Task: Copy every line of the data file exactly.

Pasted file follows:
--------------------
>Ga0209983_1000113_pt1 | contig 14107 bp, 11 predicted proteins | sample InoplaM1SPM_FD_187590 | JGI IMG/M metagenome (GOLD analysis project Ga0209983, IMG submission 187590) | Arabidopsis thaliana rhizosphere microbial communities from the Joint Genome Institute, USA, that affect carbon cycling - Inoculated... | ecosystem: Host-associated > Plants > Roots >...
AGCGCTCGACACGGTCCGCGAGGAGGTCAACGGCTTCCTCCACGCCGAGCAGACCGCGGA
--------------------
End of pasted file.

>Ga0209983_1000113_pt1 | contig 14107 bp, 11 predicted proteins | sample InoplaM1SPM_FD_187590 | JGI IMG/M metagenome (GOLD analysis project Ga0209983, IMG submission 187590) | Arabidopsis thaliana rhizosphere microbial communities from the Joint Genome Institute, USA, that affect carbon cycling - Inoculated... | ecosystem: Host-associated > Plants > Roots >...
AGCGCTCGACACGGTCCGCGAGGAGGTCAACGGCTTCCTCCACGCCGAGCAGACCGCGGA